Michael Gartenberg

Is the mobile browser relevant?

Is the mobile browser relevant?

I think it started with the iPhone and Safari, combining the power of a Webkit browser and a mobile phone for the first time. Later adopted by Nokia and Google among others, the mobile browsing experience has improved in leaps and bounds over the last three years. Today, vendors offer to deliver the "real Internet" to devices but I’m not certain that the "real Internet" is what matters for mobility.

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Who wants to be the Home CIO? Not me, please

Who wants to be the Home CIO? Not me, please

The PC has come a long way since it entered the home. Going from a disconnected device with little connectivity, it has become one of the core focal points for the digital home. Household PC penetration is on the rise with many homes having two PCs, and it's not uncommon for some to have three to or more. With the rise of lower cost laptops and netbooks, the average age at which a child receives their own PC is getting younger and younger each year. This growth of the PC within the home is not without complications and more consumers are growing frustrated as the proliferation of PCs make management, configuration and support a new and unwelcome household chore.

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Blu-ray: “The Best is the Enemy of the Good”

Blu-ray: “The Best is the Enemy of the Good”

It's sometimes a challenge to understand how arguably better technologies often lose out to things that are inferior. We've seen it time and time again. The problem is that consumers are often not interested in the "best" technology but are more than satisfied with that which is "good enough". These days, a good example would be to look at Blu-Ray and how it's being adopted by consumers.

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Nexus One takes Android just one step closer to the masses

Nexus One takes Android just one step closer to the masses

It's been an interesting week, despite CES 2010 running in Las Vegas, two of the most talked about stories have been Google's news of the Nexus One with final price and availability and the reports of Apple planning an event to make a major product announcement. I'll save the Apple discussion until at least the invitations go out so instead, I'll keep the focus on the Nexus One. I've had a chance to spend some hands on with the device and it's pretty impressive.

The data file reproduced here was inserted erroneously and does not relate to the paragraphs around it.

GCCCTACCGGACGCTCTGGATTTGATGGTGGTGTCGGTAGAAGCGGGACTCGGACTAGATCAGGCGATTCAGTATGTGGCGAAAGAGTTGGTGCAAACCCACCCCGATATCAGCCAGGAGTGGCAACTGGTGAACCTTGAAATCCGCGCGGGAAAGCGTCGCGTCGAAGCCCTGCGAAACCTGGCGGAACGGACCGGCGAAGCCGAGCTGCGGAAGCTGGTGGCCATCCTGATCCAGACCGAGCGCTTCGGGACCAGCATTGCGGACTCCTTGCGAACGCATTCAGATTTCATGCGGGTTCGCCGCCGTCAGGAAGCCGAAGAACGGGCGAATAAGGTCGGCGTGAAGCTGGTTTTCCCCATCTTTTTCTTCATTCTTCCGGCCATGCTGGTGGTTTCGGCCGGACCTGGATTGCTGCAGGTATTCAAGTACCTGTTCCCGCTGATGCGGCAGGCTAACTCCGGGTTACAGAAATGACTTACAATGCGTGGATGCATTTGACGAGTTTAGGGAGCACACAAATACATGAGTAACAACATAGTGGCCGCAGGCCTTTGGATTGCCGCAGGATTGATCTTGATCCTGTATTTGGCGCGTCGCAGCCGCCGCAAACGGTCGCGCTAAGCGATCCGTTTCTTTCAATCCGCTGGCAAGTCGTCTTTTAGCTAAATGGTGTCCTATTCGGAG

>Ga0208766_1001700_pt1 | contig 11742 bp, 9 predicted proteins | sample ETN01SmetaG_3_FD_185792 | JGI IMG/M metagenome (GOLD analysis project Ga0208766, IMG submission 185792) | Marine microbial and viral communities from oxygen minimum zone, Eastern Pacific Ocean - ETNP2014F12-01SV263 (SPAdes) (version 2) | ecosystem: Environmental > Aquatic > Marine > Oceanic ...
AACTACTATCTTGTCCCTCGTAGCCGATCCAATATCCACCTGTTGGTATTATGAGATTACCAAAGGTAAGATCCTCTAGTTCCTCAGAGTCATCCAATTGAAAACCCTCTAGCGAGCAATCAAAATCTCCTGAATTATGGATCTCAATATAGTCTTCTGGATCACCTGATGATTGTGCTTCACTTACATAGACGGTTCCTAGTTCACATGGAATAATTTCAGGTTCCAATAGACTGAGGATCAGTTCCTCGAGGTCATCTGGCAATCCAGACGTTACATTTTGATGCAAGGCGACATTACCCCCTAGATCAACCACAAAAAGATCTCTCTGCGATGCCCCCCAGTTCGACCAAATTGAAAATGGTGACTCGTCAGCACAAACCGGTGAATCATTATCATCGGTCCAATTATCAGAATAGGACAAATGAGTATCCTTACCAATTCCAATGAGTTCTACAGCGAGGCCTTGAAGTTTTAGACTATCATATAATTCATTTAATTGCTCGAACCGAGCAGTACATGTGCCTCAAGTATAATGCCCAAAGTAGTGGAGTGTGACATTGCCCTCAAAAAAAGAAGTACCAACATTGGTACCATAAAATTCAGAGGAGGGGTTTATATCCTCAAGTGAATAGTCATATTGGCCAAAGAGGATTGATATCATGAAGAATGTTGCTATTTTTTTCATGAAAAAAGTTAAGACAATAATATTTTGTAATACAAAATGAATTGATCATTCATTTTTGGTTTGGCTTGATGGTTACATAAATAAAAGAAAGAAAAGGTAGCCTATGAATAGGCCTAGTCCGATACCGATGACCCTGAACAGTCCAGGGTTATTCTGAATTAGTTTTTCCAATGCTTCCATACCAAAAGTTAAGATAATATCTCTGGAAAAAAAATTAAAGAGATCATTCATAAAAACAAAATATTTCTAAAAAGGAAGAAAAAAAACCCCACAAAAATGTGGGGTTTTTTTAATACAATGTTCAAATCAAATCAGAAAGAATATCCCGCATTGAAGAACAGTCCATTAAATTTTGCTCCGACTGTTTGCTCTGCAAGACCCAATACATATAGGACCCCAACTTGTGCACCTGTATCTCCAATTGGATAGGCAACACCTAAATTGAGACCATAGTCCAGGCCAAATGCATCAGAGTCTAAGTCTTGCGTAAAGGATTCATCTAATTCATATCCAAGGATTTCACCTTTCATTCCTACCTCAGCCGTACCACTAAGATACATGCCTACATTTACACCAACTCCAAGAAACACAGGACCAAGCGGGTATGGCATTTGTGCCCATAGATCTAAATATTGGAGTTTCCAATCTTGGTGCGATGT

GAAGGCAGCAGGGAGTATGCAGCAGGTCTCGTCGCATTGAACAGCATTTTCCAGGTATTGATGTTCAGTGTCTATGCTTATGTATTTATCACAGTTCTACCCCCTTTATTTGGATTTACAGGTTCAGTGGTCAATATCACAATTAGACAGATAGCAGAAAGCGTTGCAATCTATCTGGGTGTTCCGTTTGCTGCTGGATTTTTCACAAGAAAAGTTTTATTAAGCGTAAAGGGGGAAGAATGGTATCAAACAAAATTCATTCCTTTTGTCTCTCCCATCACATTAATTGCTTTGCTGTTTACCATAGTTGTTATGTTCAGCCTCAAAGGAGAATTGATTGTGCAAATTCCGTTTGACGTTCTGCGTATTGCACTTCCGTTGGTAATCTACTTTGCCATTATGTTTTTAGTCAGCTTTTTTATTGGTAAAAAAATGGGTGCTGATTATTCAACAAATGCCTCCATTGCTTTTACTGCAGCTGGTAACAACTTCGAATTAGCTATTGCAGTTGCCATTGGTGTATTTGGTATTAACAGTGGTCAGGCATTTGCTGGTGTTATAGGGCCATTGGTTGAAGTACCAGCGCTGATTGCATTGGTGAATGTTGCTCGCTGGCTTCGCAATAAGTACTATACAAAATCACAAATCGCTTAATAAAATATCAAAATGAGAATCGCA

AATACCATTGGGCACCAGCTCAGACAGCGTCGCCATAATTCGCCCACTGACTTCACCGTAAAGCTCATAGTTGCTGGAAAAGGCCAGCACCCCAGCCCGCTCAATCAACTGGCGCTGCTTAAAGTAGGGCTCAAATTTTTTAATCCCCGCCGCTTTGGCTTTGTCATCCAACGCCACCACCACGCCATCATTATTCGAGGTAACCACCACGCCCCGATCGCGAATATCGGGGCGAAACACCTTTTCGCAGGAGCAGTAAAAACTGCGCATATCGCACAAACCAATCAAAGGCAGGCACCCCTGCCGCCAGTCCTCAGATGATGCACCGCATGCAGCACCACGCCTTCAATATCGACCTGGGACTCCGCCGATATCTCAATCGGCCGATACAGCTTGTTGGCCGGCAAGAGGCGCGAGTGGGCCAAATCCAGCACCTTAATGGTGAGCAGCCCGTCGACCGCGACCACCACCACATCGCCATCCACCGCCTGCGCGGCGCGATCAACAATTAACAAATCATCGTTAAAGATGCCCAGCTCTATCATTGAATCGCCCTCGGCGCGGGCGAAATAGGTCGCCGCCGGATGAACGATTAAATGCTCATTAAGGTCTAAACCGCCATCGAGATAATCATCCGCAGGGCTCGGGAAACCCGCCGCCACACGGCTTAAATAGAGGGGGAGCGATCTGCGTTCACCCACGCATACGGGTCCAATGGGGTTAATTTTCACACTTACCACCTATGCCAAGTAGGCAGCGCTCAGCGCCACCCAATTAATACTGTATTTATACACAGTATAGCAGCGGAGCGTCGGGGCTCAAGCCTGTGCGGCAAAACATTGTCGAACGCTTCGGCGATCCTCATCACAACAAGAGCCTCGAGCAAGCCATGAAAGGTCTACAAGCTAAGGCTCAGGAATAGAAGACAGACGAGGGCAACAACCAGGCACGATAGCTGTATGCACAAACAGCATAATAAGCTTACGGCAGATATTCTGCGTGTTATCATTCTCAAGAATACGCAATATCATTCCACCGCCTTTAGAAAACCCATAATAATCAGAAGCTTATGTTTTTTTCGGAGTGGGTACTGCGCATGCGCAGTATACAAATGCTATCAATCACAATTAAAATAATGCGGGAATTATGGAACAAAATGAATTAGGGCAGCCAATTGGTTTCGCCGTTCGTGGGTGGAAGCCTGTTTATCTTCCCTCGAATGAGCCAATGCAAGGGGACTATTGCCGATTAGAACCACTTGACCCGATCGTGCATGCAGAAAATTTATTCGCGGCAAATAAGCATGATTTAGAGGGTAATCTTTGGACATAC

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When Less is Sold as More

When Less is Sold as More

I recently dined at a fancy restaurant here in NY with some friends and was surprised at the rather miniscule portions that were served. "Less is more" I was told and in this case it proved to be correct. Less was definitely more if we were talking about price. In terms of filling, however, less was most certainly, well, less. Fortunately there are also cheap, late night burger joints where more is just more.

This experience comes to mind as I'm looking at a new phone from Sony Ericsson called the Xperia Pureness, that takes a page from the "less is more" playbook. The phone sells in the US at places such as Saks Fifth Avenue for $990 US. Yes, that's not a typo, this is a $990 phone. As Sony Ericsson puts it "In an increasingly complex world, an innovative phone is honed down to the essentials. Xperia Pureness is free from excessive features, leaving an exceptionally simplified mobile experience. Talk. Text. Time." Yep, the theme of the Pureness is "talk.text.time" and when SE says that, they mean it pretty literally.

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Personal Television is a little blurry for now

Personal Television is a little blurry for now

In a world that's short on all sorts of resources from oil and gas to water, recently we've been asked to cut down our use yet more. Last week, Ralph de la Vega said heavy users of music over data on the AT&T wireless network were bandwidth hogs, that 3% of smartphone users were using 40% of his capacity and frankly, we need to all cut back just a bit. Spectrum is among the few things that they're not making any more of and, with more users than ever, it's going to be hard to come up with the capacity needed to keep everyone happy. One solution to this is to shift some of the capacity off of current networks and come up with new broadcast models for content distribution. The folks at FloTV have done just that. The service has been around for a bit, mostly on handsets from AT&T that carry support for the service. In a reverse trend the FloTV folks have gone from the phone to creating a dedicated device for the service.